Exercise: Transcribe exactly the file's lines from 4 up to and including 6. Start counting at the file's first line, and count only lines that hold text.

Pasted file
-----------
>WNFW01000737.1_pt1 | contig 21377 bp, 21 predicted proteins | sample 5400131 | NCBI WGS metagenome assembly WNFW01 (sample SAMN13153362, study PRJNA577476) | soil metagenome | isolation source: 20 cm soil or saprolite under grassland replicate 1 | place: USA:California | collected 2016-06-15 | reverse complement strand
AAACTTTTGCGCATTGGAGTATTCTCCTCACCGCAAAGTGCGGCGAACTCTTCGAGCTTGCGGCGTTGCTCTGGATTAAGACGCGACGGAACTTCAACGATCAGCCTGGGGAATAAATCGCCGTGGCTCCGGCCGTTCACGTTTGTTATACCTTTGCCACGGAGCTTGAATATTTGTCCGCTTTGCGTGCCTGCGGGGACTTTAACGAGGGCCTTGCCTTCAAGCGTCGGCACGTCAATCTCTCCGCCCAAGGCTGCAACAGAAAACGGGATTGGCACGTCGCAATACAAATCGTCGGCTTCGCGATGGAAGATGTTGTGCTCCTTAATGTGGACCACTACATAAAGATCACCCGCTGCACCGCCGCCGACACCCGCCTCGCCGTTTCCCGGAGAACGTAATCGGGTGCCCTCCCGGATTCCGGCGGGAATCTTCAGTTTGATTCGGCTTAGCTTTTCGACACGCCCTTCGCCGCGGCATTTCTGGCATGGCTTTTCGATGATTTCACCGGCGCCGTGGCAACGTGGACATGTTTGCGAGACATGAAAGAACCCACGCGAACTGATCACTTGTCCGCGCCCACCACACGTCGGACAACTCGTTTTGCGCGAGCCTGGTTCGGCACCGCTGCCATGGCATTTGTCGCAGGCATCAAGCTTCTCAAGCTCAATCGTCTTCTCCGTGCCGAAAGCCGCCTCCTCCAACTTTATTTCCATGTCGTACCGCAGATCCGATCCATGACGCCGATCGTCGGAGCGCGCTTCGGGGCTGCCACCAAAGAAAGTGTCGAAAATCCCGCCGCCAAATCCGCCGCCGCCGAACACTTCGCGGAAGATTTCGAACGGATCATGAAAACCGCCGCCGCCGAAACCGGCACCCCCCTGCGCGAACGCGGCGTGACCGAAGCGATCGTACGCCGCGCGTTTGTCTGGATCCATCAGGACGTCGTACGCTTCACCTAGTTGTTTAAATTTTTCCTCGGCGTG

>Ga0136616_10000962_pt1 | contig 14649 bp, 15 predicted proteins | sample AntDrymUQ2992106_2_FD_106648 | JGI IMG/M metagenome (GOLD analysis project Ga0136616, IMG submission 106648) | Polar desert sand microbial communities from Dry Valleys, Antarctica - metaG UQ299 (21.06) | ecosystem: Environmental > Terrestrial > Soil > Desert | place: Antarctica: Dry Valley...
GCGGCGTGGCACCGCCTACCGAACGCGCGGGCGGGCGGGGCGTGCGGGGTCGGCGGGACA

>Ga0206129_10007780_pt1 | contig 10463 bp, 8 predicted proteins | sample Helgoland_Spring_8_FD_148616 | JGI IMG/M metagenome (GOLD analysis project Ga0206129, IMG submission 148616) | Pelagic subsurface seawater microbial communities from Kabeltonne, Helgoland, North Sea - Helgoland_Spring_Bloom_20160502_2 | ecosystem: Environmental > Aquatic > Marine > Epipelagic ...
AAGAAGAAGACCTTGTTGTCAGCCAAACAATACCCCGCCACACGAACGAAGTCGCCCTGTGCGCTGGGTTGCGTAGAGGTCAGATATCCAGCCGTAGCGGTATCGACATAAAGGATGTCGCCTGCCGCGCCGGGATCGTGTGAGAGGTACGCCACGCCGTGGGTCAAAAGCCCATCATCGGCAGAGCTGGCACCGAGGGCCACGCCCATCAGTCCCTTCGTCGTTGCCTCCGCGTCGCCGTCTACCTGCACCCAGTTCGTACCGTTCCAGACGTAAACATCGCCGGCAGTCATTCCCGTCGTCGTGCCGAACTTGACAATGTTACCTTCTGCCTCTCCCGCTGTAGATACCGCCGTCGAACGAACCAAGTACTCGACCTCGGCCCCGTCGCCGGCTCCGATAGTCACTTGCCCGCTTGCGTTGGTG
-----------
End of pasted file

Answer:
GCGGCGTGGCACCGCCTACCGAACGCGCGGGCGGGCGGGGCGTGCGGGGTCGGCGGGACA

>Ga0206129_10007780_pt1 | contig 10463 bp, 8 predicted proteins | sample Helgoland_Spring_8_FD_148616 | JGI IMG/M metagenome (GOLD analysis project Ga0206129, IMG submission 148616) | Pelagic subsurface seawater microbial communities from Kabeltonne, Helgoland, North Sea - Helgoland_Spring_Bloom_20160502_2 | ecosystem: Environmental > Aquatic > Marine > Epipelagic ...
AAGAAGAAGACCTTGTTGTCAGCCAAACAATACCCCGCCACACGAACGAAGTCGCCCTGTGCGCTGGGTTGCGTAGAGGTCAGATATCCAGCCGTAGCGGTATCGACATAAAGGATGTCGCCTGCCGCGCCGGGATCGTGTGAGAGGTACGCCACGCCGTGGGTCAAAAGCCCATCATCGGCAGAGCTGGCACCGAGGGCCACGCCCATCAGTCCCTTCGTCGTTGCCTCCGCGTCGCCGTCTACCTGCACCCAGTTCGTACCGTTCCAGACGTAAACATCGCCGGCAGTCATTCCCGTCGTCGTGCCGAACTTGACAATGTTACCTTCTGCCTCTCCCGCTGTAGATACCGCCGTCGAACGAACCAAGTACTCGACCTCGGCCCCGTCGCCGGCTCCGATAGTCACTTGCCCGCTTGCGTTGGTG